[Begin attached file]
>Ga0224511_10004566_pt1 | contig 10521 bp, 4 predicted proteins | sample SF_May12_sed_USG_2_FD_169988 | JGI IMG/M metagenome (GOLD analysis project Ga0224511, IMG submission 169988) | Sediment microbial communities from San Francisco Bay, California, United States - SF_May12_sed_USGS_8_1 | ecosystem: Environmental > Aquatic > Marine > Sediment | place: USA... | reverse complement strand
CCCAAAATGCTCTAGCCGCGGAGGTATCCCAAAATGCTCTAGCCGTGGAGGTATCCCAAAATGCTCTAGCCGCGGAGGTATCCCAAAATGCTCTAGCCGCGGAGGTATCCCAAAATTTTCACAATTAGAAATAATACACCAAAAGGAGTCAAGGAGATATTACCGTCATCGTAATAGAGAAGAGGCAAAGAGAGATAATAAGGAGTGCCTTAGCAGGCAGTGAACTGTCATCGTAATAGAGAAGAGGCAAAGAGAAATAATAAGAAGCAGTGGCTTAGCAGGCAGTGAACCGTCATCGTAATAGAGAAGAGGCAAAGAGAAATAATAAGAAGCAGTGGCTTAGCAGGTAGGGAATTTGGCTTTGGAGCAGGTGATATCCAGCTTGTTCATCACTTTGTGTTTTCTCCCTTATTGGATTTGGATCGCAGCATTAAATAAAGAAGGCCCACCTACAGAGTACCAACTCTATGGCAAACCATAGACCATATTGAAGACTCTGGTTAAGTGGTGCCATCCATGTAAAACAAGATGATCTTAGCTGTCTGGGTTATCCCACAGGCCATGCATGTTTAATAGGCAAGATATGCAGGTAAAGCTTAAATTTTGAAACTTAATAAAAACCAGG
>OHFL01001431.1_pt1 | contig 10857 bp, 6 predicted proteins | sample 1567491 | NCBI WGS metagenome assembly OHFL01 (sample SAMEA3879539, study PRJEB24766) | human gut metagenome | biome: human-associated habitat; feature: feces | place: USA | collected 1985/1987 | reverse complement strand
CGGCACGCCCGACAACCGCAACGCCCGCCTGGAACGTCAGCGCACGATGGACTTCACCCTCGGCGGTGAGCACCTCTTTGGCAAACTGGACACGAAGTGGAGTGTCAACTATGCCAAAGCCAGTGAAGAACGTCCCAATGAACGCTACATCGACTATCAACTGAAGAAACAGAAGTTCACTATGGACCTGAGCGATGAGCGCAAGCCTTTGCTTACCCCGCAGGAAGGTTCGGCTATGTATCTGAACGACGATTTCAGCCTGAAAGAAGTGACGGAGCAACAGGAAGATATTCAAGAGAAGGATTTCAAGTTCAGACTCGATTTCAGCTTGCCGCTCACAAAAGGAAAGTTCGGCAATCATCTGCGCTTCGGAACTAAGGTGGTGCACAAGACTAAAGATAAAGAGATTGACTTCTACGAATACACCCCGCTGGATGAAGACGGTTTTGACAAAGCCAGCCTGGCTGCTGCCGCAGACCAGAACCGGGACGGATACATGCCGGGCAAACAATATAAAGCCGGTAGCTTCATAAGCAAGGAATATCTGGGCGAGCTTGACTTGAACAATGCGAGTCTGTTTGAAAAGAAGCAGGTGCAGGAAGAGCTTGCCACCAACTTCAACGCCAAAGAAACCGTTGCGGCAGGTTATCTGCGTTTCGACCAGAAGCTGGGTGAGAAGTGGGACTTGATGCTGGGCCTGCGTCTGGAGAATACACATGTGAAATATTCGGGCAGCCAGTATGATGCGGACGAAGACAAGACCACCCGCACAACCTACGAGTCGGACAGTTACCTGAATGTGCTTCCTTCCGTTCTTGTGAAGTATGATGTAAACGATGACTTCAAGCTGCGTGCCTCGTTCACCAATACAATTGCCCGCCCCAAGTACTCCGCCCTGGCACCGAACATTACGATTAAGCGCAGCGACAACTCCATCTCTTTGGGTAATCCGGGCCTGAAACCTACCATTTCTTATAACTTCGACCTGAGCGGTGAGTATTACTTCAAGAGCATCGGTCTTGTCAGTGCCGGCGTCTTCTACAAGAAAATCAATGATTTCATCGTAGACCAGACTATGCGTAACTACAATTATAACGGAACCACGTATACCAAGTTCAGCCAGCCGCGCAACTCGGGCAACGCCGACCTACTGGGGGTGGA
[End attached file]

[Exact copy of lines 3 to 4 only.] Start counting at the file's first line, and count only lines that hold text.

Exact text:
>OHFL01001431.1_pt1 | contig 10857 bp, 6 predicted proteins | sample 1567491 | NCBI WGS metagenome assembly OHFL01 (sample SAMEA3879539, study PRJEB24766) | human gut metagenome | biome: human-associated habitat; feature: feces | place: USA | collected 1985/1987 | reverse complement strand
CGGCACGCCCGACAACCGCAACGCCCGCCTGGAACGTCAGCGCACGATGGACTTCACCCTCGGCGGTGAGCACCTCTTTGGCAAACTGGACACGAAGTGGAGTGTCAACTATGCCAAAGCCAGTGAAGAACGTCCCAATGAACGCTACATCGACTATCAACTGAAGAAACAGAAGTTCACTATGGACCTGAGCGATGAGCGCAAGCCTTTGCTTACCCCGCAGGAAGGTTCGGCTATGTATCTGAACGACGATTTCAGCCTGAAAGAAGTGACGGAGCAACAGGAAGATATTCAAGAGAAGGATTTCAAGTTCAGACTCGATTTCAGCTTGCCGCTCACAAAAGGAAAGTTCGGCAATCATCTGCGCTTCGGAACTAAGGTGGTGCACAAGACTAAAGATAAAGAGATTGACTTCTACGAATACACCCCGCTGGATGAAGACGGTTTTGACAAAGCCAGCCTGGCTGCTGCCGCAGACCAGAACCGGGACGGATACATGCCGGGCAAACAATATAAAGCCGGTAGCTTCATAAGCAAGGAATATCTGGGCGAGCTTGACTTGAACAATGCGAGTCTGTTTGAAAAGAAGCAGGTGCAGGAAGAGCTTGCCACCAACTTCAACGCCAAAGAAACCGTTGCGGCAGGTTATCTGCGTTTCGACCAGAAGCTGGGTGAGAAGTGGGACTTGATGCTGGGCCTGCGTCTGGAGAATACACATGTGAAATATTCGGGCAGCCAGTATGATGCGGACGAAGACAAGACCACCCGCACAACCTACGAGTCGGACAGTTACCTGAATGTGCTTCCTTCCGTTCTTGTGAAGTATGATGTAAACGATGACTTCAAGCTGCGTGCCTCGTTCACCAATACAATTGCCCGCCCCAAGTACTCCGCCCTGGCACCGAACATTACGATTAAGCGCAGCGACAACTCCATCTCTTTGGGTAATCCGGGCCTGAAACCTACCATTTCTTATAACTTCGACCTGAGCGGTGAGTATTACTTCAAGAGCATCGGTCTTGTCAGTGCCGGCGTCTTCTACAAGAAAATCAATGATTTCATCGTAGACCAGACTATGCGTAACTACAATTATAACGGAACCACGTATACCAAGTTCAGCCAGCCGCGCAACTCGGGCAACGCCGACCTACTGGGGGTGGA